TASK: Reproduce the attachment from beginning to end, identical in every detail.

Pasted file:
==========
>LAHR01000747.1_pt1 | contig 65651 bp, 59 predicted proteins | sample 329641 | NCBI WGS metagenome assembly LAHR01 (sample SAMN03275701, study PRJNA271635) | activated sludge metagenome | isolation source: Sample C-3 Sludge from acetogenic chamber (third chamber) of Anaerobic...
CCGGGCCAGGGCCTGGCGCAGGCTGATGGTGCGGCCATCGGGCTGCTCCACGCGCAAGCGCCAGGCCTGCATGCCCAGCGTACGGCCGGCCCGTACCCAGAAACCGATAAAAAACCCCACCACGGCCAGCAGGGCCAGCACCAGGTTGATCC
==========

>LAHR01000747.1_pt1 | contig 65651 bp, 59 predicted proteins | sample 329641 | NCBI WGS metagenome assembly LAHR01 (sample SAMN03275701, study PRJNA271635) | activated sludge metagenome | isolation source: Sample C-3 Sludge from acetogenic chamber (third chamber) of Anaerobic...
CCGGGCCAGGGCCTGGCGCAGGCTGATGGTGCGGCCATCGGGCTGCTCCACGCGCAAGCGCCAGGCCTGCATGCCCAGCGTACGGCCGGCCCGTACCCAGAAACCGATAAAAAACCCCACCACGGCCAGCAGGGCCAGCACCAGGTTGATCC